London Arts in Health Forum and The Culture, Health and Wellbeing Alliance have begun their ‘Creativity and Wellbeing Week’.
Now in its eighth year, Creativity and Wellbeing week (10-14 June 2019), involves over 500 creative projects taking place across the UK to support members of the public to learn how the arts and creativity can improve their health and wellbeing.
Research demonstrates that even a brief amount of time spent on a creative pastime such as painting, pottery or playing the piano, has a positive effect on our wellbeing and emotions. The arts can help to keep well, improve health outcomes and live longer, higher quality lives.
The health impact
After engaging with the arts, 79% of people in deprived communities ate more healthily, 77% engaged in more physical activity and 82% enjoyed greater wellbeing.
Mental health problems in the under-65s account for nearly half of NHS diagnoses: arts engagement at work and in leisure time can address work-related anxiety, depression and stress.
Arts support recovery
The arts can support recovery from illness and long-term conditions. Listening to music after a stroke speeds recovery and lifts mood, dancing and group singing enhance cognition, communication and physical functioning in people with Parkinson’s and singing alleviates chronic respiratory conditions and cystic fibrosis. Furthermore, engagement in arts plays a role in diminishing the physical and emotional effects of heart disease and cancer.
Director of LAHF, Jenni Regan, told ArtsCulture: “What we’re finding is that although the arts can be used to respond to specific healthcare needs, we’re also seeing tangible health benefits of visiting museums and libraries, singing with a choir, and reading aloud.
“Before reaching crisis point, people can engage with their local services to prevent ill-health and improve their quality of life. The Health Secretary has recently announced investment towards social prescribing schemes.”
Art as medicine
Social prescribing of art-based activities reduces the over subscription of drugs and can lead to the same or better outcomes without as much medicine, leading to cost savings for the NHS. A recent ‘art on prescription’ project has shown a 37% drop in GP consultation rates and 27% reduction in hospital admission, saving the NHS £216 per patient.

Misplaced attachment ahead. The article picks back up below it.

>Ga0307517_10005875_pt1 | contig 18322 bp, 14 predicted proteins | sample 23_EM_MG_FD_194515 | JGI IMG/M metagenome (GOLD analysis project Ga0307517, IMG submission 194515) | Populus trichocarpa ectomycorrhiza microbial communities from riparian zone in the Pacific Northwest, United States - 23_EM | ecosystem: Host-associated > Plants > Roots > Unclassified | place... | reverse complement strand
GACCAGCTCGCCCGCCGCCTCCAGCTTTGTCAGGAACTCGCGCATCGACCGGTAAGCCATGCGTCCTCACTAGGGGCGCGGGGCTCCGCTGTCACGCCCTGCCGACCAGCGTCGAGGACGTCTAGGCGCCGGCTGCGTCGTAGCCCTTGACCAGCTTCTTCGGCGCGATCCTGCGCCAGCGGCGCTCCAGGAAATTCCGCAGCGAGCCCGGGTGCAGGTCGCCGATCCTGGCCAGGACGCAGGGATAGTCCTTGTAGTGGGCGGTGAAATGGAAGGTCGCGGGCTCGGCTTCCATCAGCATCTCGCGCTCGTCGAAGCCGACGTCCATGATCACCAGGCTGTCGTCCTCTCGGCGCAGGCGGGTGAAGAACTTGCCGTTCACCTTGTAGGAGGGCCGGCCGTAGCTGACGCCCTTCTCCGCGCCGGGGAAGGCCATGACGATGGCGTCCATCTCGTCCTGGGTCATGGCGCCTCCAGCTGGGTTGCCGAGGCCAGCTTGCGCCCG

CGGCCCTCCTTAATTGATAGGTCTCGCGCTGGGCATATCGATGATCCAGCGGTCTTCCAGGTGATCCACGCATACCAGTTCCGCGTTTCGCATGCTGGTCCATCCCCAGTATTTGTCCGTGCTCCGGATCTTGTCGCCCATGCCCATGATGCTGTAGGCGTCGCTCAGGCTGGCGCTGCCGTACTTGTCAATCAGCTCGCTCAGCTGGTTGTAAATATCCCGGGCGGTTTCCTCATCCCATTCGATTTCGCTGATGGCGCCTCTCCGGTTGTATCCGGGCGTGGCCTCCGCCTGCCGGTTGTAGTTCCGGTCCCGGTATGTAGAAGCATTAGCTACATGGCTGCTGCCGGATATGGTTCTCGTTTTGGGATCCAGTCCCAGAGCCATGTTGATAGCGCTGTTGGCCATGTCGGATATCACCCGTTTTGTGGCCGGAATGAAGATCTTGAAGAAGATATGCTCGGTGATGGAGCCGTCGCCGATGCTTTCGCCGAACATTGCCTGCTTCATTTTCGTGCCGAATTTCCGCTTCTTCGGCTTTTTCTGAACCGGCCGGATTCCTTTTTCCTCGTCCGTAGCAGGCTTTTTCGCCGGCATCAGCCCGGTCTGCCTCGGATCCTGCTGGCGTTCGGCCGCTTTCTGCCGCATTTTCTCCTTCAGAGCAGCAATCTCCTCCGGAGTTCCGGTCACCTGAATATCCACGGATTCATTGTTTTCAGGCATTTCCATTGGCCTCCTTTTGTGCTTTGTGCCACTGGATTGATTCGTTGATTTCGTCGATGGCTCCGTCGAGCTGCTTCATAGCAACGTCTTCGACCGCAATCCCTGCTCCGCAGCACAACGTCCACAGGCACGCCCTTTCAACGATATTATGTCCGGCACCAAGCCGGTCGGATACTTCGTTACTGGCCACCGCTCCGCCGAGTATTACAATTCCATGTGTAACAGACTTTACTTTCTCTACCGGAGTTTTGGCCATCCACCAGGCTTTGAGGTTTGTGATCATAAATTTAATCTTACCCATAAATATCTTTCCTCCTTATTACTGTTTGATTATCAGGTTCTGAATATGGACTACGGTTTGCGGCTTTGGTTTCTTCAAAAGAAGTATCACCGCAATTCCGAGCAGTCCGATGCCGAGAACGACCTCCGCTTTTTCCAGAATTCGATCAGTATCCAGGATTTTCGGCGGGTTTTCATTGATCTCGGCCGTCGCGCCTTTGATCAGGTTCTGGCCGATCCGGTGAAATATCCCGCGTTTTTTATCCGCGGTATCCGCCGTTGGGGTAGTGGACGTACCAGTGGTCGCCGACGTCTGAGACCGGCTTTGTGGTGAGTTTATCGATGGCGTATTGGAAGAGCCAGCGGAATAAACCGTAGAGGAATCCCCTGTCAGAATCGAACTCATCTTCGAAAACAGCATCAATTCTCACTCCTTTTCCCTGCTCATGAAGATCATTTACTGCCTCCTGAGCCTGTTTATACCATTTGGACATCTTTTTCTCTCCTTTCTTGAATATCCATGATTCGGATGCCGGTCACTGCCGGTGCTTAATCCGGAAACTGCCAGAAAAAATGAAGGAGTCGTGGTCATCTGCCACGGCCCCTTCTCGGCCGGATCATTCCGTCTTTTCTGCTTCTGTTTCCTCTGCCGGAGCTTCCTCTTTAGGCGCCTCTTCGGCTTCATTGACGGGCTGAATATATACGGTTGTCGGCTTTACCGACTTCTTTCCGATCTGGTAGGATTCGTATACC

Using the arts to prevent and treat ill health is becoming a viable treatment option for healthcare professionals. Social Prescribing is currently being championed by both the Department of Health and NHS England in its Long-Term Plan.
Victoria Hume, director, Culture, Health & Wellbeing Alliance said: “This is a massive opportunity to celebrate the range and depth of ground breaking work happening across the whole country – work that is building a new idea of what a really healthy society looks like: one that has creativity, community and the imagination at its heart.”
The role of arts in older adulthood
Arts can play a key role in fostering healthy ageing and staving off frailty. Arts engagement can diminish anxiety, depression and stress, social isolation and increase self- esteem, confidence and purpose.
The arts can help meet the major health challenge of dementias, which affect approximately 850,000 older people (and predicted to reach 2 million by 2051) and currently cost the UK £26.3 billion annually, for example: by boosting brain function and memory recall and by enhancing quality of life for those with dementia and their carers. Furthermore, music therapy has been shown to reduce agitation and need for medication in 67% of people with dementia.
There are over 500 creative projects taking place throughout Creativity and Wellbeing Week designed to engage all ages to participate in a creative activity.
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